May 23 2015

Write That Prologue

Prologue - Dragonmount: The palace still shook occasionally as the earth rumbled in memory...We hear it all the time.

“Agents hate prologues.”

“My editor cut the prologue.”

“I always skip prologues; they’re boring.”

“I never made it through the prologue.”

Some people consider them the kiss of death; others don’t go so far, but when you speak the word their lips bend into a frown, and they begin a lengthy explanation of why writing a prologue for your novel is a Bad Idea.

I’m going to tell you why they’re wrong.

First and foremost, never let someone else tell you what you can and cannot write. The only way to become a good writer is to practice writing. Whether you get that practice as part of an English degree or while scribbling fanfiction on your lunch break, every word you write is progress. The only time you’re not improving as a writer is when you’re staring at a blank page, afraid to put words onto it.

Rant over; back to the topic. Why should you write that prologue? Because you need to. You, the writer, need to get it out of your brain and onto the page. Once it’s there you can inspect it, play with it, and search for the value in it. Like panning for gold, you may find only a few precious nuggets among the sand and gravel, but you’re still a few nuggets richer than you were before. Or you may discover an entire scene which, while it may or may not end up at the forefront of your novel, might fit in better elsewhere, maybe in an entirely different book.

Let’s consider each type of prologue, and the value each one has to offer by writing it.

1: The Infodump
This is by far the most vilified (and most frequently skipped) of all prologue types. It’s easy to see why; with few exceptions, nobody likes a history lesson. They’re dry and boring and can’t we just get on with the action? I’m never going to remember that the Evil King of the Distant Empire kidnapped the Raven Princess with the help of the Wizard Potentate and was slain by the Helmed Hero with the Sword of Might after a Great War that destroyed the Lost Kingdom, unless I have some context to put it in.

The infodump is rarely a good place to start a novel. But in my experience, it’s one of the easiest places to mine for story. Write it out. DO IT. Then go through with a red pen and circle every key piece of information that your reader needs to know in order to understand what’s going on. This becomes your Foreshadowing Checklist.

Now, work the important details into the story, making sure that you mention each point well in advance (I prefer a chapter or more ahead) of where it becomes relevant, but in a place where the context can hook that fact in the reader’s mind. Let Penny Protagonist compare her romantic rival to the Raven Princess, whose beauty caused a war between the Lost Kingdom and the Distant Empire. Have the village boys argue over who will play the Evil King and who gets to wear the Hero’s Helmet. Make them sweat when their routine is interrupted by a visitor from the Wizard Potentate. You may or may not mention the Sword of Might when Penny finds the rusty old falchion in her uncle’s attic, but you certainly need to make sure you do it before she awakens the weapon’s full power. Now that these ideas are fixed in the reader’s mind, your wizard can unveil the history to convince Penny that she is the Child of Destiny. You might even get to reuse some of that prose you wrote!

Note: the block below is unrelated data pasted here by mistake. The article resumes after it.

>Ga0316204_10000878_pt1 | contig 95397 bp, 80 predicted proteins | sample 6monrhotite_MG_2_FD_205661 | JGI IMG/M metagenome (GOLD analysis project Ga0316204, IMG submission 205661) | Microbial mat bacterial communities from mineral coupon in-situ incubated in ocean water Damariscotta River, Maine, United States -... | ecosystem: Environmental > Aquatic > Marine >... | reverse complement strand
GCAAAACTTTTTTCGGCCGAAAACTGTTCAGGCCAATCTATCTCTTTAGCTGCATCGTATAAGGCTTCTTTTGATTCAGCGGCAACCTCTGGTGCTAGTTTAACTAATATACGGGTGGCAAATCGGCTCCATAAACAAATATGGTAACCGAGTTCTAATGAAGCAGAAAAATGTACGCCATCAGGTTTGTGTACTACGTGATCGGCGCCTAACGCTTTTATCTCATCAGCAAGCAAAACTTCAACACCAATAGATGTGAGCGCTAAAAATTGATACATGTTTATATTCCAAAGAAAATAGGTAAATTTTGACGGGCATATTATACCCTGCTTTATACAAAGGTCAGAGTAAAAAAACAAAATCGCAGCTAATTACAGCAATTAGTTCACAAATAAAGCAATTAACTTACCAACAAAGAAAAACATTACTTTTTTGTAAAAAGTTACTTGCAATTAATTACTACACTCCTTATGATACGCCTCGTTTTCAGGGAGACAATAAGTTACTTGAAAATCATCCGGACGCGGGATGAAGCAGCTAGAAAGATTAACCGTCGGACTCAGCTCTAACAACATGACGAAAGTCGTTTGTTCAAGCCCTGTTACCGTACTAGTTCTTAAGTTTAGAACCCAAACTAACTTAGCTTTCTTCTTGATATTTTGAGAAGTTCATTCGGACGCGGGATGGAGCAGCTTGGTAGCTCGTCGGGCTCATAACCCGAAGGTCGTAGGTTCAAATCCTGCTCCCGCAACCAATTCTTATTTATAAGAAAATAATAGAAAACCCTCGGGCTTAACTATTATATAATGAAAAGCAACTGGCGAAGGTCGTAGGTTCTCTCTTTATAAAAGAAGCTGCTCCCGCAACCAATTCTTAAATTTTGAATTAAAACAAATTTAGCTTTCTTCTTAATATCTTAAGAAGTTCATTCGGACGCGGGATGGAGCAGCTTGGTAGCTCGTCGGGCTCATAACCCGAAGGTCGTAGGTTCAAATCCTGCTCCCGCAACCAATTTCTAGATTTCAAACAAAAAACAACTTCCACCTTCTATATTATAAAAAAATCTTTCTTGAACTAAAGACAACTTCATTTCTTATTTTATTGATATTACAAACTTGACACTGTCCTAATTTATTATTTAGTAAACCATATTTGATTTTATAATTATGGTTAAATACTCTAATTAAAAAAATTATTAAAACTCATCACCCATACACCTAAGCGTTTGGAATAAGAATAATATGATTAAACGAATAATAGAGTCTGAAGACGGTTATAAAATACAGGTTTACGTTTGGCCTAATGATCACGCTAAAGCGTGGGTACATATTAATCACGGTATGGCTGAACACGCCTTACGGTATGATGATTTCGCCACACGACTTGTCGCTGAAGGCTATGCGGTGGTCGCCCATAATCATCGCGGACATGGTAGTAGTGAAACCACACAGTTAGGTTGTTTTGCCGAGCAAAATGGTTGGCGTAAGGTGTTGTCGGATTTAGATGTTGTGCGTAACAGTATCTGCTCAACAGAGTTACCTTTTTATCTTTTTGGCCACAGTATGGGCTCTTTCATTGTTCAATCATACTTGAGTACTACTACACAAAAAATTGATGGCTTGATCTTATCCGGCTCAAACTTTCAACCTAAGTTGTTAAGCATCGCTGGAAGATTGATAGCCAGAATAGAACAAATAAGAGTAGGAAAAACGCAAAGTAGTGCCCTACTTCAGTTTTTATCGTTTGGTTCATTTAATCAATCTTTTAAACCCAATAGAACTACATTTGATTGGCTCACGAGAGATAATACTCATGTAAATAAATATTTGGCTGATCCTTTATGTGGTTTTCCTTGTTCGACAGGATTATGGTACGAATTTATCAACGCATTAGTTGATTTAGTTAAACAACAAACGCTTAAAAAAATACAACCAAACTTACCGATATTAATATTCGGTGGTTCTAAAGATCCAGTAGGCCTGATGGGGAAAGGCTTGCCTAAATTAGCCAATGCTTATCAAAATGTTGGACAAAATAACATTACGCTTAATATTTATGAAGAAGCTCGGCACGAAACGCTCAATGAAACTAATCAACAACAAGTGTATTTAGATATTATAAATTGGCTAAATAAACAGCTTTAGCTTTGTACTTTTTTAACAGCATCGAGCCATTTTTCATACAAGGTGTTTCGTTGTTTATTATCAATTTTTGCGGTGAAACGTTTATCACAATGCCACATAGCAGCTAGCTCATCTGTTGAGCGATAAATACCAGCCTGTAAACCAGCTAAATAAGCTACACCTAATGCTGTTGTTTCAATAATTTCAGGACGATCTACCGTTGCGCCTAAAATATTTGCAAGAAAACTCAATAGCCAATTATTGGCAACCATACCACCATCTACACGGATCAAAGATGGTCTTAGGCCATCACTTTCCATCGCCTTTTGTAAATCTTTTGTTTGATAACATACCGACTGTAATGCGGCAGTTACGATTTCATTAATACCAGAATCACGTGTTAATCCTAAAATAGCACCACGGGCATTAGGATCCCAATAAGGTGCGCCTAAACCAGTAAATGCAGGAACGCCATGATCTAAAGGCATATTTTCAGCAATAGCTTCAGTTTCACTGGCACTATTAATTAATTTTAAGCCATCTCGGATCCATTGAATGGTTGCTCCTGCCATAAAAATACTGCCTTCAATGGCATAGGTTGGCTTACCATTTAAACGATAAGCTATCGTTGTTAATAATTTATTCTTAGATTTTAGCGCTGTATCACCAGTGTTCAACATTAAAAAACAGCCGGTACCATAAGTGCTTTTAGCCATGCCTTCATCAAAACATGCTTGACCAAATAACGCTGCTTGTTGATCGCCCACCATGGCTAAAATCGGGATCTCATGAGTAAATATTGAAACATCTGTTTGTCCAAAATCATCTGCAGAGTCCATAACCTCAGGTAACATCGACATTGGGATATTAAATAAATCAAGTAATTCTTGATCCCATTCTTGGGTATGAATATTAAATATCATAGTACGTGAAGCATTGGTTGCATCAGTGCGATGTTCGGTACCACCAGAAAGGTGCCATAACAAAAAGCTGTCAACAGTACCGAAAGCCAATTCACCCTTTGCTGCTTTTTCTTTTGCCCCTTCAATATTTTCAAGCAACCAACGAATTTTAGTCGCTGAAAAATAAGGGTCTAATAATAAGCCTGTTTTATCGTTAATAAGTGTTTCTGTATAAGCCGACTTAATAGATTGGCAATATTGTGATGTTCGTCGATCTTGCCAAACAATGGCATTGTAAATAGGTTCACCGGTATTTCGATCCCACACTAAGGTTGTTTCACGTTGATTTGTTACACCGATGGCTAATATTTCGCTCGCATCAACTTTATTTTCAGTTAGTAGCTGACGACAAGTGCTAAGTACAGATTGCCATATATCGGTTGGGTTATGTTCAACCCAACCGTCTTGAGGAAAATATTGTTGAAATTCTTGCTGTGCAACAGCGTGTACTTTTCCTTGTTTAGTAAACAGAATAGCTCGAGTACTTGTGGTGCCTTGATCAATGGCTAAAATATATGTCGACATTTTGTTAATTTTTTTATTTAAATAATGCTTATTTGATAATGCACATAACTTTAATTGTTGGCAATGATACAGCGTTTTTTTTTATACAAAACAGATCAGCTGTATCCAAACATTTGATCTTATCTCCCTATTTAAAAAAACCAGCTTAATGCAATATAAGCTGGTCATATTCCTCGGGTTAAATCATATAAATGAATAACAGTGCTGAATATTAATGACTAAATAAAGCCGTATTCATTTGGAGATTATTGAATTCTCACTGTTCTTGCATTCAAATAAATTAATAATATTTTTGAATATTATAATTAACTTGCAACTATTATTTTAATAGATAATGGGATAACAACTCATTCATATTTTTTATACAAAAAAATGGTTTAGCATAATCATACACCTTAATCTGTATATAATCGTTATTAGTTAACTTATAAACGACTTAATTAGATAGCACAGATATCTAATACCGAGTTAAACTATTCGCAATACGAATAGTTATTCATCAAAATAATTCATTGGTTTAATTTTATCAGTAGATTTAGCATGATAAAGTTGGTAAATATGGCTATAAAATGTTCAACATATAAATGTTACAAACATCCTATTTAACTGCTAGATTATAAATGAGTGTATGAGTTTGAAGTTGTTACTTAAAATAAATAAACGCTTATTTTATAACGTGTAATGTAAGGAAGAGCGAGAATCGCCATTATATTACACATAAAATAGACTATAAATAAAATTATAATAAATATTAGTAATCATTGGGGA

2: Character Backstory
Your readers might not need to know from page one that Penny Protagonist lost her parents in an avalanche while fleeing the Distant Empire, but you, the writer, do need to know it. It is perfectly acceptable to write this scene out, because you might learn some important details about the incident that you wouldn’t have considered before you wrote it.

In addition to character backstory sketches, I often write a scene from two different perspectives before deciding which is the best to use in the final version. I have one scene in particular that I rewrote three separate times–I ended up still using the original perspective character for the final version, but doing the other two perspectives taught me vital things about the other characters in the scene, and made it stronger in the end.

The important thing to take away from this is, you shouldn’t be afraid to write a scene that you know won’t be part of the finished draft. Let your characters teach you about themselves–and then use what you’ve learned to make the story stronger.

3: The Flashback
Closely related to the Character Backstory prologue, the Flashback delves into history, often for the purpose of hooking the reader with action which may or may not be related to the main plot. While your editor will most likely axe this if you forget to take it out, there’s no reason not to hone your skill by writing it, and just as many opportunities to learn about your setting. (And just think; if you ever become really famous, some editor might take all your little deleted scenes and publish them anyway.)

One of the easiest ways to write yourself out of a plot hole is to take little pieces of your world and just freewrite about it. Your characters have history, but you’re not sure exactly what happened? Jot it down, hammer it out. It’s still a part of your novel, even if the reader only ever sees the distilled version of it. And if you write something that truly has nothing to do with the story you’re working on? Well, maybe that idea needs a novel of its own.

Have you ever written something for your own benefit, knowing it wouldn’t be part of the finished version?

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